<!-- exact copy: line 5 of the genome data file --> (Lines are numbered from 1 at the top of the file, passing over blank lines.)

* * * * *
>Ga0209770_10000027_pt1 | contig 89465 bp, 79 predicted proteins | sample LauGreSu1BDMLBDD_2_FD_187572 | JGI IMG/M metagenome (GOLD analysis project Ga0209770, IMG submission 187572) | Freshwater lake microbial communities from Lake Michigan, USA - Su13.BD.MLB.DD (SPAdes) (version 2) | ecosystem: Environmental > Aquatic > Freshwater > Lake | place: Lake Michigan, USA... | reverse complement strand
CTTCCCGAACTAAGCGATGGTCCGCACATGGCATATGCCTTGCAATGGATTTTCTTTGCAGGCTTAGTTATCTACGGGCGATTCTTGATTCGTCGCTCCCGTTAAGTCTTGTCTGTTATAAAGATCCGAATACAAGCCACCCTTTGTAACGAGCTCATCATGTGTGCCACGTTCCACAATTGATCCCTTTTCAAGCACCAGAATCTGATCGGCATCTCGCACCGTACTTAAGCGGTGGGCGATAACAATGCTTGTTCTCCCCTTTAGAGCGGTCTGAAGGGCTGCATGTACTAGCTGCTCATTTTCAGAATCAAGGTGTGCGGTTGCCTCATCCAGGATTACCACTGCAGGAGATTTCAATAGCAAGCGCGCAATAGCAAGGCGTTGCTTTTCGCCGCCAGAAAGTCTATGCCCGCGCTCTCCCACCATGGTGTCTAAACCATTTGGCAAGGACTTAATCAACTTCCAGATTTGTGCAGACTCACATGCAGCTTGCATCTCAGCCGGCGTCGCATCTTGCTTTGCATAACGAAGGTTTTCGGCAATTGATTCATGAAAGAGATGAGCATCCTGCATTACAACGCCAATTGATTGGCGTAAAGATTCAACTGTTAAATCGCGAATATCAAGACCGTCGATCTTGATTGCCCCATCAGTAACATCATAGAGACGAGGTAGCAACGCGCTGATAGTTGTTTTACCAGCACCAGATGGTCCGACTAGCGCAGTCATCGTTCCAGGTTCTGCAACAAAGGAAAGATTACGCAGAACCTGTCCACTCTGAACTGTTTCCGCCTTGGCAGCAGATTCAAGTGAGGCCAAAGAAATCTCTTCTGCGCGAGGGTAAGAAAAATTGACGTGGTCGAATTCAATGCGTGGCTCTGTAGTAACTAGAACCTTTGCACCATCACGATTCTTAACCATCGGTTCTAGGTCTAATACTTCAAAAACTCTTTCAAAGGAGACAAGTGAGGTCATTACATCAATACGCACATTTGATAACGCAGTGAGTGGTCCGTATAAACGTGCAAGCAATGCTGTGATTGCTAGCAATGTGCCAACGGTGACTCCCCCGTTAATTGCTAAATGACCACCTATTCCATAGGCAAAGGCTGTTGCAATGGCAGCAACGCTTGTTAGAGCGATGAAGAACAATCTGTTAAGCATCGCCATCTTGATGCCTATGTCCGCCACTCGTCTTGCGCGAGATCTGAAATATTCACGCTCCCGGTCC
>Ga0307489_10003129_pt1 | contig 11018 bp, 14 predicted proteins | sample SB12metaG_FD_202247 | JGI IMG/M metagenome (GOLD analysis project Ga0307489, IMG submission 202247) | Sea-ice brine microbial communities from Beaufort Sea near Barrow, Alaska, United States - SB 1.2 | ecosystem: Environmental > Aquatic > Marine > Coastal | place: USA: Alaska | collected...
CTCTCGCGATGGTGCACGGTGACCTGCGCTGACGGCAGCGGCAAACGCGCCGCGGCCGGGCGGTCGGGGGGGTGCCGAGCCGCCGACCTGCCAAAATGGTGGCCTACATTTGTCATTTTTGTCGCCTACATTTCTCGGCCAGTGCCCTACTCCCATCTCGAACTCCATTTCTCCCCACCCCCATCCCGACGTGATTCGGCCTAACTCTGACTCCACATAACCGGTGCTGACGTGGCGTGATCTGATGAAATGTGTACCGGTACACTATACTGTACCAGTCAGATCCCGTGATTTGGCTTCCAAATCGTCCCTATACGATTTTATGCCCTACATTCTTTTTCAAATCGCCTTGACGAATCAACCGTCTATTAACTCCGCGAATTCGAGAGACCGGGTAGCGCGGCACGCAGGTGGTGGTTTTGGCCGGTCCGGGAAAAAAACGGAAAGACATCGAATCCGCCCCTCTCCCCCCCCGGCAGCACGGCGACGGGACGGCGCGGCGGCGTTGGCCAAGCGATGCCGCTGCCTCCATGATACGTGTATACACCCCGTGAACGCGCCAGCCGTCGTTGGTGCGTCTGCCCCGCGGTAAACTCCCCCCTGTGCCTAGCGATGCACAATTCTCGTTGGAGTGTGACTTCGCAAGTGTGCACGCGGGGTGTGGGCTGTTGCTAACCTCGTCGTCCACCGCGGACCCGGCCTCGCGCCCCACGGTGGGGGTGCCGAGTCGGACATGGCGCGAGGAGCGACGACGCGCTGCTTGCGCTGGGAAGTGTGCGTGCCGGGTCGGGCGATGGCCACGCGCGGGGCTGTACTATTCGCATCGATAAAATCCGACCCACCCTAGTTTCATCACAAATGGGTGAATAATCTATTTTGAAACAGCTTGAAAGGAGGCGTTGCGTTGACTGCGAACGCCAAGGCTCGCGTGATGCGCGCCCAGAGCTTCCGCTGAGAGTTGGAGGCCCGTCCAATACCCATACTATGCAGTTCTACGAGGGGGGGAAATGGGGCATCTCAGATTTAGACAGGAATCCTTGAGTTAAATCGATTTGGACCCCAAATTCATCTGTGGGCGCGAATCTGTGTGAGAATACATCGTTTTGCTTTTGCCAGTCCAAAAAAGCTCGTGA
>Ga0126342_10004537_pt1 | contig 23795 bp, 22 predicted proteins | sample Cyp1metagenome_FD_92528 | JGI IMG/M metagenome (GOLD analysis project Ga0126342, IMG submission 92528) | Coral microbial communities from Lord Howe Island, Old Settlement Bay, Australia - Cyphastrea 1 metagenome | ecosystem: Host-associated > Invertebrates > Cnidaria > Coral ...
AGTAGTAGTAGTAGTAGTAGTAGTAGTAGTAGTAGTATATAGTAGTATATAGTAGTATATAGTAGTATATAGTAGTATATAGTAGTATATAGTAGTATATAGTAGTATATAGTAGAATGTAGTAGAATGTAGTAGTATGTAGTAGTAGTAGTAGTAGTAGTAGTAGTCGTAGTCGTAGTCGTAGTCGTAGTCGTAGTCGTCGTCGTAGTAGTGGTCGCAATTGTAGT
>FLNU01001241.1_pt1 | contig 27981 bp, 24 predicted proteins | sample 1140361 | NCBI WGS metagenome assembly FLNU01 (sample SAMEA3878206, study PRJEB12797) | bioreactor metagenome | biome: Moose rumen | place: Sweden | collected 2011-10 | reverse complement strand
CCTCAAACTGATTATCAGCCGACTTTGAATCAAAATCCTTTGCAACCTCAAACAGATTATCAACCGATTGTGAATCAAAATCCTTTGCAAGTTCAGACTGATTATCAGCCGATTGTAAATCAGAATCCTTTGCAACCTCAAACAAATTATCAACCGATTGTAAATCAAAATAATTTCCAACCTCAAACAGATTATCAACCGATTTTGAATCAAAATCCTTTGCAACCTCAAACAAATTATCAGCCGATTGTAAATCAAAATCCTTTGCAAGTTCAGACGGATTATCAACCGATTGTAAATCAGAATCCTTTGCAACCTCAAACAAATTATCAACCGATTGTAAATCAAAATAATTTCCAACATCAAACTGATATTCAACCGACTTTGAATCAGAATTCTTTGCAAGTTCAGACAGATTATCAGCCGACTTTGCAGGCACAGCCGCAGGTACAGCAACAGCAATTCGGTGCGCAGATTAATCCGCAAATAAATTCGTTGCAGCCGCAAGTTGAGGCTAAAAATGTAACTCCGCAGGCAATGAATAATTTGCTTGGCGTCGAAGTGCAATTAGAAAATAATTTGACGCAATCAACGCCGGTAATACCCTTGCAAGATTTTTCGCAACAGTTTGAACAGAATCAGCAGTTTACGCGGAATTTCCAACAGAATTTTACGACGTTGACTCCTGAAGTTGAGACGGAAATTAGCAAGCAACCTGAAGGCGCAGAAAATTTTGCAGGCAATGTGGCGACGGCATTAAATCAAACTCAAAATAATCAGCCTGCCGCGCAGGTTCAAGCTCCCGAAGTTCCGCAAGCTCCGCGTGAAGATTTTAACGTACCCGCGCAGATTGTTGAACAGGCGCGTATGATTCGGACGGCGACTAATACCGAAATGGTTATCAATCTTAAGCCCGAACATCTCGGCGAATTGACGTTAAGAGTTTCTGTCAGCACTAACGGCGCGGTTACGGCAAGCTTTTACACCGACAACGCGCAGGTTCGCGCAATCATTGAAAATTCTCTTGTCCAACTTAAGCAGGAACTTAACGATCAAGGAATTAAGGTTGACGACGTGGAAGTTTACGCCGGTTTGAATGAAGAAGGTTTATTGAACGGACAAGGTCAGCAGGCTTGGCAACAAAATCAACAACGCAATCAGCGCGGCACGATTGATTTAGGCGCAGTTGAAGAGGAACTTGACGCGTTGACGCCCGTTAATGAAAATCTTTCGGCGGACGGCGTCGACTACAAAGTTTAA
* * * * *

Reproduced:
>Ga0126342_10004537_pt1 | contig 23795 bp, 22 predicted proteins | sample Cyp1metagenome_FD_92528 | JGI IMG/M metagenome (GOLD analysis project Ga0126342, IMG submission 92528) | Coral microbial communities from Lord Howe Island, Old Settlement Bay, Australia - Cyphastrea 1 metagenome | ecosystem: Host-associated > Invertebrates > Cnidaria > Coral ...